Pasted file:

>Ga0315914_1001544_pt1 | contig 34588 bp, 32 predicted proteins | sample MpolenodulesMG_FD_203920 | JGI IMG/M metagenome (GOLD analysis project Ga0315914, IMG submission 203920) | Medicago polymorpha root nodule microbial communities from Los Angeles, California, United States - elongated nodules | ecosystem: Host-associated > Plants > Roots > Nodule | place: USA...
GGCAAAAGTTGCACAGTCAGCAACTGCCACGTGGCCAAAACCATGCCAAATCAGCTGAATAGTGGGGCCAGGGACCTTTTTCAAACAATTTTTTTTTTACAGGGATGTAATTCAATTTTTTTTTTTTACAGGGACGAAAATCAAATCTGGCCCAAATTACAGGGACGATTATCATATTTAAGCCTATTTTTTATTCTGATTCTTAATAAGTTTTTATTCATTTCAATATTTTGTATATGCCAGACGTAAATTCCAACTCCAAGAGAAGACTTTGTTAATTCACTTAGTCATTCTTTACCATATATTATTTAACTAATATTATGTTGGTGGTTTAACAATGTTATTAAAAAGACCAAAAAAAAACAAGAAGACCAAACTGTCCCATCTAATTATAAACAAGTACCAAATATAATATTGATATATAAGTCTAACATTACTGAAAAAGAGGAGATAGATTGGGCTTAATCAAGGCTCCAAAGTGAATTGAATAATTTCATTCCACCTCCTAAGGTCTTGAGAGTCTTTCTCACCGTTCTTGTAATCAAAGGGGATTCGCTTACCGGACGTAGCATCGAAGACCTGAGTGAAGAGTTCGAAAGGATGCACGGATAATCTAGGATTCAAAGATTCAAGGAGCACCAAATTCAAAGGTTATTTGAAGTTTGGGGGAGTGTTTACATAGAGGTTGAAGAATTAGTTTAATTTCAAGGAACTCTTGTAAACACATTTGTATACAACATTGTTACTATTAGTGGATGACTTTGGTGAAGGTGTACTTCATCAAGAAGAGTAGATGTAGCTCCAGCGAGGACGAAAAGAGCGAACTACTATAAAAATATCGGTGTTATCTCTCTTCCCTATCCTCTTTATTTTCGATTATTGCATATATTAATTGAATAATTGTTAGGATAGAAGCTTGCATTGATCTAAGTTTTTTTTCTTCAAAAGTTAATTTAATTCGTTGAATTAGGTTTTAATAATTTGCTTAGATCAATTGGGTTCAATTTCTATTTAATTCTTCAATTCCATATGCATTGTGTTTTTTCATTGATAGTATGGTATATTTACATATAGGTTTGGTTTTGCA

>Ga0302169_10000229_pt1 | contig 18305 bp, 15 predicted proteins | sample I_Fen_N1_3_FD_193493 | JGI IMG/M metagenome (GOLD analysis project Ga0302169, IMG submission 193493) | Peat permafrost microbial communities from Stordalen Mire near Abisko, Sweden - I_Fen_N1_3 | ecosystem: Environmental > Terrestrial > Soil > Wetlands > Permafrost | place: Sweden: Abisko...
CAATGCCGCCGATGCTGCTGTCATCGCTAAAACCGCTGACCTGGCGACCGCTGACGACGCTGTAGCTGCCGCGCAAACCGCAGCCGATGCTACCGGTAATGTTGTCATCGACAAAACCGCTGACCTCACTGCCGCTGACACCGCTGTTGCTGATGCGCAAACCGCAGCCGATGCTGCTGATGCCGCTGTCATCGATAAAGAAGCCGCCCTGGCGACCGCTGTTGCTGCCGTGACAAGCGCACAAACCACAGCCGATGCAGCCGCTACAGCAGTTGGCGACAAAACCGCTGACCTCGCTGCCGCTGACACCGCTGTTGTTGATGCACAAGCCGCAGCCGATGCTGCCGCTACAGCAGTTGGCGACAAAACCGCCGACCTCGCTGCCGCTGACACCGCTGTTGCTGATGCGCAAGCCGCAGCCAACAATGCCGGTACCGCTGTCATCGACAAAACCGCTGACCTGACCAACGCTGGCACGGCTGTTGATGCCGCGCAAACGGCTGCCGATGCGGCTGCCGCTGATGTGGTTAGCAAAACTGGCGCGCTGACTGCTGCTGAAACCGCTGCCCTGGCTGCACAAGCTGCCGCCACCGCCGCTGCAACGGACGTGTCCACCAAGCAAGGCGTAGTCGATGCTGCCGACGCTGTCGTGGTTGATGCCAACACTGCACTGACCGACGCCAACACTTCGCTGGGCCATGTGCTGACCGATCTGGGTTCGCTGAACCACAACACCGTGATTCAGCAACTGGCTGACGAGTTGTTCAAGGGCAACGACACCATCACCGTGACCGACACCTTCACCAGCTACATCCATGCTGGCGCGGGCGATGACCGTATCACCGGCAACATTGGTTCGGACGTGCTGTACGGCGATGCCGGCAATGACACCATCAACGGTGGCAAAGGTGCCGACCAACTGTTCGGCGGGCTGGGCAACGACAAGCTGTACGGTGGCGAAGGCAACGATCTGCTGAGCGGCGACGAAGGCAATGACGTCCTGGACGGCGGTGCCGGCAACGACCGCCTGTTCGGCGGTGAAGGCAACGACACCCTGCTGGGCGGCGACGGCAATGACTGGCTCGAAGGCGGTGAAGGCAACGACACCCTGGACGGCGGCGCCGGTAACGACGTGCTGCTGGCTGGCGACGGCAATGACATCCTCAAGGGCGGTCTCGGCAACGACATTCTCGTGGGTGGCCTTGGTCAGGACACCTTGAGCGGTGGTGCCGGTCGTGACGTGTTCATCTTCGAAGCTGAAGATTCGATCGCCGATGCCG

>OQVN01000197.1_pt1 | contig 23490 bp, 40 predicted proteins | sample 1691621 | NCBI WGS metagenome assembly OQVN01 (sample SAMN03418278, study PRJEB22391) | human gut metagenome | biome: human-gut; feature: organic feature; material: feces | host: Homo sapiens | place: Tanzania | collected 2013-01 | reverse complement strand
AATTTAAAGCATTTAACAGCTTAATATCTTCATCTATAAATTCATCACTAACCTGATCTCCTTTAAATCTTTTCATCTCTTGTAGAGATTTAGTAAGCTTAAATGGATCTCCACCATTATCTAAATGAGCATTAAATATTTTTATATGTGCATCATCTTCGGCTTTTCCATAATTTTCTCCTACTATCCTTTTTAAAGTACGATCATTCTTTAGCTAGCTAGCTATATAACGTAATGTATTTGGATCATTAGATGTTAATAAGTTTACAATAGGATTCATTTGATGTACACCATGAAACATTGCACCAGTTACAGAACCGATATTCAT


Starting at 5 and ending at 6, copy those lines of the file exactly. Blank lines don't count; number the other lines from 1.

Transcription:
>OQVN01000197.1_pt1 | contig 23490 bp, 40 predicted proteins | sample 1691621 | NCBI WGS metagenome assembly OQVN01 (sample SAMN03418278, study PRJEB22391) | human gut metagenome | biome: human-gut; feature: organic feature; material: feces | host: Homo sapiens | place: Tanzania | collected 2013-01 | reverse complement strand
AATTTAAAGCATTTAACAGCTTAATATCTTCATCTATAAATTCATCACTAACCTGATCTCCTTTAAATCTTTTCATCTCTTGTAGAGATTTAGTAAGCTTAAATGGATCTCCACCATTATCTAAATGAGCATTAAATATTTTTATATGTGCATCATCTTCGGCTTTTCCATAATTTTCTCCTACTATCCTTTTTAAAGTACGATCATTCTTTAGCTAGCTAGCTATATAACGTAATGTATTTGGATCATTAGATGTTAATAAGTTTACAATAGGATTCATTTGATGTACACCATGAAACATTGCACCAGTTACAGAACCGATATTCAT